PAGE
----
# Random effects, fixed effects, or perhaps nested fixed effects?

Simple question (I hope).

I have the following experimental design:

Two groups: A, B (let's say they represent the two sexes), where I randomly sampled 4 subjects from each group, and measured blood pressure of each subject 3 times (let's say in 3 random time points during the day)

Here's an R example of my data:

set.seed(1)
my.df <- data.frame(group = as.factor(c(rep("A",12),rep("B",12))),
subject = c(sapply(c("A","B"), function(x) c(sapply(1:4, function(y) rep(paste(x,y,sep="."),3))))),
measurement = c(c(sapply(rnorm(4,0,2), function(x) rnorm(3,x,1))),c(sapply(rnorm(4,0.2,1), function(x) rnorm(3,x,1)))))


What I want to test is whether the blood pressure is significantly different between the two groups, but I want to account for the random effects the subjects may have.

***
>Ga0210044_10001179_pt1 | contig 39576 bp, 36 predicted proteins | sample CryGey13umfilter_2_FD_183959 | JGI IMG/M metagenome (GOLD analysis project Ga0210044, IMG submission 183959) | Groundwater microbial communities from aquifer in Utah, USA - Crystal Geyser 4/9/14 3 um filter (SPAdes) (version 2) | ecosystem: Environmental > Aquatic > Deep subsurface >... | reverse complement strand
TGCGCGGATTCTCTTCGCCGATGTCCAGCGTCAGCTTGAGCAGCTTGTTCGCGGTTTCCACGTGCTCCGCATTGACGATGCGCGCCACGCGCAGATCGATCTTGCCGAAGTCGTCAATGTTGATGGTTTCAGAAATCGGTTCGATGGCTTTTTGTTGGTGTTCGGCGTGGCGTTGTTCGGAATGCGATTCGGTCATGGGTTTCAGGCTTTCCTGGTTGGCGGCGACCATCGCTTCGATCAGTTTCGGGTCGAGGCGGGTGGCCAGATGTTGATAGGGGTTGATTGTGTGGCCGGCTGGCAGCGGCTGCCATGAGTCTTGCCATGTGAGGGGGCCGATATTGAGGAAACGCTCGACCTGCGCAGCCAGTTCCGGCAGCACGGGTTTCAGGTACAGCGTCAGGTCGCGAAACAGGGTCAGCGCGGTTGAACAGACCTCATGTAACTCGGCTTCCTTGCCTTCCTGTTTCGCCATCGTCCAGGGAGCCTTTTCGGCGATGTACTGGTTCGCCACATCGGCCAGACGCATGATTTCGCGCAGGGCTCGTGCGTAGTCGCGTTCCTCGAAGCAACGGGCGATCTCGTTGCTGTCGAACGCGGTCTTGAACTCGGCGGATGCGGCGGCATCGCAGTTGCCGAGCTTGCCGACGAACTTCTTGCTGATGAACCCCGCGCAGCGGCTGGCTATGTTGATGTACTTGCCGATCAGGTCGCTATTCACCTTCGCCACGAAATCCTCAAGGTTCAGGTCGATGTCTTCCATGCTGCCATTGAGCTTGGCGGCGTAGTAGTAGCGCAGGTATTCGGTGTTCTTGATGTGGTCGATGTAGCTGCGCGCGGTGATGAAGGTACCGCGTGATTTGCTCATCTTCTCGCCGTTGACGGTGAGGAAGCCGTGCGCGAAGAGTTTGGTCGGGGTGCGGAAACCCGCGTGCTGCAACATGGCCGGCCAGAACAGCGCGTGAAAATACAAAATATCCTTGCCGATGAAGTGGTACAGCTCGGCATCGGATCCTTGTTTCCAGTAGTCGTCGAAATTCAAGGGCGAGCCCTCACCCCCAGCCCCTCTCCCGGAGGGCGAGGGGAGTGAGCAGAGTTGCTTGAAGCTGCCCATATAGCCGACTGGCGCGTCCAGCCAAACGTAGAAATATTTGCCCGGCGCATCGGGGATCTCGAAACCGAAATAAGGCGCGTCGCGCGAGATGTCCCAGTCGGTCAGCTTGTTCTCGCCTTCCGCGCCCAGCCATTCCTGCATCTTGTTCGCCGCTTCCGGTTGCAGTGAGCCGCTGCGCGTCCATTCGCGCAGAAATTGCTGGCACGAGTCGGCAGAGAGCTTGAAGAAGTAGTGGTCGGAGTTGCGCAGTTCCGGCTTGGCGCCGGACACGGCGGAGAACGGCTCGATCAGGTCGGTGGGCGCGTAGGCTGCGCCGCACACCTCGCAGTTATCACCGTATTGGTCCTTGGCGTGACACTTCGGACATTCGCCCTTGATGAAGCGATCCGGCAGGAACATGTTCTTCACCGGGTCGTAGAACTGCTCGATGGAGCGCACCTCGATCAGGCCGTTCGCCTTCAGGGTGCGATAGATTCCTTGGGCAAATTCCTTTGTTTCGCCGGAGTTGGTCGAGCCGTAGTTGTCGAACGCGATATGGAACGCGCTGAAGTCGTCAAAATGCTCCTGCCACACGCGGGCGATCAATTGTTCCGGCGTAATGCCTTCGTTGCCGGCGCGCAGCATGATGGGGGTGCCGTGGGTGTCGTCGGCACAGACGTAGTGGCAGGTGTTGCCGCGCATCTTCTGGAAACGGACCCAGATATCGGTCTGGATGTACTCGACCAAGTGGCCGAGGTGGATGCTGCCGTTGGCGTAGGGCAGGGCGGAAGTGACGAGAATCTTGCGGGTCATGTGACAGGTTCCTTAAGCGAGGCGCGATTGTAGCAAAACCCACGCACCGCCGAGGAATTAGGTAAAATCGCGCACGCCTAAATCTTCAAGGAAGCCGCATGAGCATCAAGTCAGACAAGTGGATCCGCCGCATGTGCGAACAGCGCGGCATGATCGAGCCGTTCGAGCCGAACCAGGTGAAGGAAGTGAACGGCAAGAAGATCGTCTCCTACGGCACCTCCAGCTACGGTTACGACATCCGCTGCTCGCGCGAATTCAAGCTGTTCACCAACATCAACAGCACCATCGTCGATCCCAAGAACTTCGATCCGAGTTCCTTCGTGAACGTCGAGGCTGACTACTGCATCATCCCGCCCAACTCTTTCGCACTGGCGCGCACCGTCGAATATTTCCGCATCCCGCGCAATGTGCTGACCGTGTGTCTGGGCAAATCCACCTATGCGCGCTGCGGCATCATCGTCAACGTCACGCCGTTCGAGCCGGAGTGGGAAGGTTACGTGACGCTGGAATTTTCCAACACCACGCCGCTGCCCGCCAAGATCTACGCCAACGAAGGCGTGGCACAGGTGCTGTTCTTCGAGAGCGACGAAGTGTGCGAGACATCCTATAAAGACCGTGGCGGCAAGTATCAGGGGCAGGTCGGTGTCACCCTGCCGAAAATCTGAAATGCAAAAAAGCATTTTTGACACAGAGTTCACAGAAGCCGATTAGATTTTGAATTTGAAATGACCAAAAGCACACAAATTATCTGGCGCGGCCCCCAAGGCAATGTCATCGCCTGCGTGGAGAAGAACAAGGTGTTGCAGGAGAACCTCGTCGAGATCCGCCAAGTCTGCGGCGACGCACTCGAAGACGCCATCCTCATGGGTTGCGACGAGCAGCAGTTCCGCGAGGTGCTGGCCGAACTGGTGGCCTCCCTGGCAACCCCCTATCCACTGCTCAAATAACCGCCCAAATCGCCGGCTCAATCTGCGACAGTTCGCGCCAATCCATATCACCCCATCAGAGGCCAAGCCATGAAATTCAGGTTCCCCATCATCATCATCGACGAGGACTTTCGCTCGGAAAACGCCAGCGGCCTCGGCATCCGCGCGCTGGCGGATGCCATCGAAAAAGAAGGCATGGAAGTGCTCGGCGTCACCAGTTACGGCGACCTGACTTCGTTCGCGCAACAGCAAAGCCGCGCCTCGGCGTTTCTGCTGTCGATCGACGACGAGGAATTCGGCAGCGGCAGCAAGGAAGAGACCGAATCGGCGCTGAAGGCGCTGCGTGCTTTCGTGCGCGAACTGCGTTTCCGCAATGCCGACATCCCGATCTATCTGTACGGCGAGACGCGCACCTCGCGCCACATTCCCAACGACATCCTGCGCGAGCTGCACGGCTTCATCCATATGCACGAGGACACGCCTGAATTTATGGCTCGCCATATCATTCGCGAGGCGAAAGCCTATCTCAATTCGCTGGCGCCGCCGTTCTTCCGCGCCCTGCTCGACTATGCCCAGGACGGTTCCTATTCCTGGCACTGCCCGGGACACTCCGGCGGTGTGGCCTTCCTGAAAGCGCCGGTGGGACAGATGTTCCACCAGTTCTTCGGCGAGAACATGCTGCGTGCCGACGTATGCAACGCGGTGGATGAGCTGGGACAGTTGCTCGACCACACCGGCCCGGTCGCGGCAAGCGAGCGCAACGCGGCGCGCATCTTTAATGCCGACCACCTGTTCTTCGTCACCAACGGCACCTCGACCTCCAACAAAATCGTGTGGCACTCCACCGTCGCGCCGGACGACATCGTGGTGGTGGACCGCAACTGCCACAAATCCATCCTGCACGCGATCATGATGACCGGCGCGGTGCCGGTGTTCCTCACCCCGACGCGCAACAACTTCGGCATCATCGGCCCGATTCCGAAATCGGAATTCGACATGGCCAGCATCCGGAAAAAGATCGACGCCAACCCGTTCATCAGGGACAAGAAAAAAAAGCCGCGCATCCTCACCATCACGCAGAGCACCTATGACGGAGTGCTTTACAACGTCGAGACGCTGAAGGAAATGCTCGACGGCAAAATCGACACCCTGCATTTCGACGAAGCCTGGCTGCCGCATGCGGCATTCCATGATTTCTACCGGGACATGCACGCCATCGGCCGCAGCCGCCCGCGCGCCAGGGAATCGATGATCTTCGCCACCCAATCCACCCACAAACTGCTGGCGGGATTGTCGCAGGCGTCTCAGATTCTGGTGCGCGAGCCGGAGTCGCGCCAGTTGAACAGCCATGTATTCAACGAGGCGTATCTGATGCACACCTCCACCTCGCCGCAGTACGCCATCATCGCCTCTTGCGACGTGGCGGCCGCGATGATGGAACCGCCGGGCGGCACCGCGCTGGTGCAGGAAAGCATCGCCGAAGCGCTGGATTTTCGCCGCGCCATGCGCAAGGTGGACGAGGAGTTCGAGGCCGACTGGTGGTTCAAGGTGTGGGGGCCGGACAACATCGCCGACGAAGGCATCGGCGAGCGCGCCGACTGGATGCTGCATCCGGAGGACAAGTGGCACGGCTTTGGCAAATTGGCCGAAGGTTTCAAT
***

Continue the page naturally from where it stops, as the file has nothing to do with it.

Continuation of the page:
As far as I understand, if I had many more measurements for each subject the appropriate model would be a mixed effects model where the fixed effect is the group and the random effect is subject. For example, using the lme4 package this would be:

fit <- lmer(measurement ~ group + (1|subject), data = my.df)


But only having 3 measurements for each subject doesn't allow a powerful estimation of the random effect. So my question is what is the appropriate alternative?

1. Ignore subject and therefore use a fixed effects model.
2. Perhaps use subject as a nested fixed effect, if such a thing exists?
3. Any other alternatives

Thanks

• Use a two-stage least squares model, ie, just take the average of the three measurements (if you believe there is no within-subject temporal effect hence the measures are exchangeable). Since the number of observations you are averaging (3) is constant, you don't even need to use a weighted procedure for the second stage model. – Andrew M Jan 28 '16 at 20:43